Tel Aviv 2019

EBU downplays Jerusalem rumours as organisers express political concerns

Today, following a further suggestion of confirmed dates and host city for the Eurovision Song Contest 2019, the EBU has released a statement reminding fans not to book flights or hotels until the details are confirmed by them.

Rumoured for a late May contest

Earlier this week, an Israeli tourism publication was brought to the attention of ESCXTRA. This outlet had published that the dates of next year’s Eurovision Song Contest were 21st, 23rd and 25th May to be held in Jerusalem.

The EBU has gone some distance in making it clear that nothing has been confirmed or made official in regards to next year’s competition.

They published this statement on the official Eurovision Twitter and Facebook profiles earlier today, urging fans to resist temptation to book their trips until official confirmation is made.

The tourist information outlet has since redacted its claim that the dates and host city had been confirmed.

Is there more to this than meets the eye?

Eurovision has had its fair share of hosting headaches in recent years, most notably the Ukrainian bidding process for 2017. Yet, at that time the EBU made no comment to fans who were looking to secure their places.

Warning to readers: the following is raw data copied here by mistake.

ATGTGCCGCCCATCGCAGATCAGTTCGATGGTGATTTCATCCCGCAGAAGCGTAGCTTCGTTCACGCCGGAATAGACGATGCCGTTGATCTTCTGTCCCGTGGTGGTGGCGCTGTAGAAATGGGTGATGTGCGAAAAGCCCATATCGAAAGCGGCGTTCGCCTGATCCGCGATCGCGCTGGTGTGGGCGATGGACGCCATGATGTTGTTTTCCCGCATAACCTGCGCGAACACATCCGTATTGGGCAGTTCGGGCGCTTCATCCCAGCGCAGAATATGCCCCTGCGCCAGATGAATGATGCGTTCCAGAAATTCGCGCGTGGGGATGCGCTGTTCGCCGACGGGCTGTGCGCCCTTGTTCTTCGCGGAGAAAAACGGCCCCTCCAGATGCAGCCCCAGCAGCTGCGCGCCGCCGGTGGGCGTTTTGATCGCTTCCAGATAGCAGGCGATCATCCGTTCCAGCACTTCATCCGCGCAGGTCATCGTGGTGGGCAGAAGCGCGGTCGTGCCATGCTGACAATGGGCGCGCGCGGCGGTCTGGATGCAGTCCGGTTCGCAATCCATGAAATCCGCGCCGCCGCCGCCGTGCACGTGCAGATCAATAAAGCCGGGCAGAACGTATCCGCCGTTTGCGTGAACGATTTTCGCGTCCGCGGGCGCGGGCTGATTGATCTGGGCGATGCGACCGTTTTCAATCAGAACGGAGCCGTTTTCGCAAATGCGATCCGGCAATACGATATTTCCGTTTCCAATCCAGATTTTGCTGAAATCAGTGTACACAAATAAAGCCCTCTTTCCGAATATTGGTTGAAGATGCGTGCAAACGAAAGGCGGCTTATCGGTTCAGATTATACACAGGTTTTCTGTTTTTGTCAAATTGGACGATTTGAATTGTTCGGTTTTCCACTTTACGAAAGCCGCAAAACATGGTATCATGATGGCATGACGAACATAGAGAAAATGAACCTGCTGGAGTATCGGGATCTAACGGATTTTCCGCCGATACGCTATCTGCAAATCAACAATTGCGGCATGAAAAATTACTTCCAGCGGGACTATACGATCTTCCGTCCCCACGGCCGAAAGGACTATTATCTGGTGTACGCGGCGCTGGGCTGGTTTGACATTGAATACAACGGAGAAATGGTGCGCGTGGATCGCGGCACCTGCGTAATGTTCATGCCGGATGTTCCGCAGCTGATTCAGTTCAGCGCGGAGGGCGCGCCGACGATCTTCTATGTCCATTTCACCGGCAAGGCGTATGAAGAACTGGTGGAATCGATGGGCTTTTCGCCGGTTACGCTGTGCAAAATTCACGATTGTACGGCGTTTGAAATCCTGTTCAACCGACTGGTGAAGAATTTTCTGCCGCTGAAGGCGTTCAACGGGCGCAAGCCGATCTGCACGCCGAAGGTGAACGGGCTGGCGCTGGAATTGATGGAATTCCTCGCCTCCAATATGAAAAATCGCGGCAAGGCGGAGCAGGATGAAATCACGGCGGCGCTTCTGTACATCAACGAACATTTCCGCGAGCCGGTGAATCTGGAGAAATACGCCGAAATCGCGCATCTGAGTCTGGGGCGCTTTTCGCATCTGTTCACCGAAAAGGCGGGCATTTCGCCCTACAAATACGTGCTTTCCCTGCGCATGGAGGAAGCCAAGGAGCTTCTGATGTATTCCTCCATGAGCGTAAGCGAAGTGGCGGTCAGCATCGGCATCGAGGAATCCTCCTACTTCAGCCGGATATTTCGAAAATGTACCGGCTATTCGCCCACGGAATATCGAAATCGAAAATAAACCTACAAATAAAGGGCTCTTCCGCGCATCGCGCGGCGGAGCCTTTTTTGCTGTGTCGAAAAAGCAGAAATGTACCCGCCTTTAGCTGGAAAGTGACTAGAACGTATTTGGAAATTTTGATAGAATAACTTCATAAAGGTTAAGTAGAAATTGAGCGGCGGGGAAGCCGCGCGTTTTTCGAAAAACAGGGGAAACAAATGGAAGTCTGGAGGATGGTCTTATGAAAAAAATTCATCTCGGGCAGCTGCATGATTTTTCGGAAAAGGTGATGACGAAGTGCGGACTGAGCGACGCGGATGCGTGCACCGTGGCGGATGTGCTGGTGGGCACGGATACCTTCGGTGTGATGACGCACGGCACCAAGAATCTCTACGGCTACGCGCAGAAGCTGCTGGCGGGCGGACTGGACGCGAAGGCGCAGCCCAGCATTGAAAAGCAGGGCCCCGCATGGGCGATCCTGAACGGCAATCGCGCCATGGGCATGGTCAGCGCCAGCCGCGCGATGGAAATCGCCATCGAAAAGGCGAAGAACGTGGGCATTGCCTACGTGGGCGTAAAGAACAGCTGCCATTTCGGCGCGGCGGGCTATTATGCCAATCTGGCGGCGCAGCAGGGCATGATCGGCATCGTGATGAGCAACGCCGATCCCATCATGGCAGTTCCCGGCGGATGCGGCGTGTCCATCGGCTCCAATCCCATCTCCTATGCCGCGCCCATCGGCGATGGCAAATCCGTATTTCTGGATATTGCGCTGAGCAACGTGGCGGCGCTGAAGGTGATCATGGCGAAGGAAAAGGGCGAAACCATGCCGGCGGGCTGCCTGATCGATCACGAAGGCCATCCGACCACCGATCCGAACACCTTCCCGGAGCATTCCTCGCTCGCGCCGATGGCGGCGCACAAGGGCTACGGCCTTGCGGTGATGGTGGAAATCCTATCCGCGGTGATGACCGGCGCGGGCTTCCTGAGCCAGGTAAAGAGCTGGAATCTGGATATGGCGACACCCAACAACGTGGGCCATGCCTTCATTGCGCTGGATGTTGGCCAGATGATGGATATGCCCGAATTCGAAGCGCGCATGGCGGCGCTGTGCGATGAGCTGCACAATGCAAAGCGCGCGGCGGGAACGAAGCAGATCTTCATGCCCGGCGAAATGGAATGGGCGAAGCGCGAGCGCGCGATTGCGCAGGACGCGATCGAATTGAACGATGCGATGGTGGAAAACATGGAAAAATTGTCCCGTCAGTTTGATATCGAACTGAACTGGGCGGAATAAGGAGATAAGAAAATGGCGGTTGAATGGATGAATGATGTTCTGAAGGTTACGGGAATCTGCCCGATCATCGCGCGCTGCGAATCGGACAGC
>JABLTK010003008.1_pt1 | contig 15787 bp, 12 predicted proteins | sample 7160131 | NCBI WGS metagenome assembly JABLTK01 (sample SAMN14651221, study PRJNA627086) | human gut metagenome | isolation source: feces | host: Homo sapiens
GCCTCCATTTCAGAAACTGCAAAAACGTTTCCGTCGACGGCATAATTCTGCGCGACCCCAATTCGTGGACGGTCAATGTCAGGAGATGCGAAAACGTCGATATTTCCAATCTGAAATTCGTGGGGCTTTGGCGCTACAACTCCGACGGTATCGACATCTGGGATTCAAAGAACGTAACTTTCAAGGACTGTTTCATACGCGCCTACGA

Instead, for 2019 it seems that the EBU are acting early.

However, French-language Israeli journalist Julien Bahloul reported on this tweet, suggesting that the message could also indicate that the contest is not yet officially confirmed as Israel’s to host.

He also went on to state that “the organisers of Eurovision have expressed concern that the contest is politicised […] by the Israeli government”

Early days, nothing unusual for Eurovision

At this stage, it is rare for the EBU and the Eurovision Song Contest to be ready to confirm any details about the following event. First and foremost, it is only assumed that the winning nation will host the following the contest. This must still be awarded by the EBU.

Following this, the host city bidding processes usually take several months to run and it can be early Autumn before we know where the next Eurovision Song Contest will officially take place.

What do you think about the statement released today by the EBU? Are they hinting at something more than “no official confirmation”? Let us know in the comments below and on social media @ESCXTRA.

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Nathan Waddell

I am the Editor in Chief of ESCXTRA, a huge Melodifestivalen fan and love sports. You can find me singing along to Scandinavian Eurovision entries, listening to the latest chart music on Spotify or watching the football and tennis on two different screens at once.

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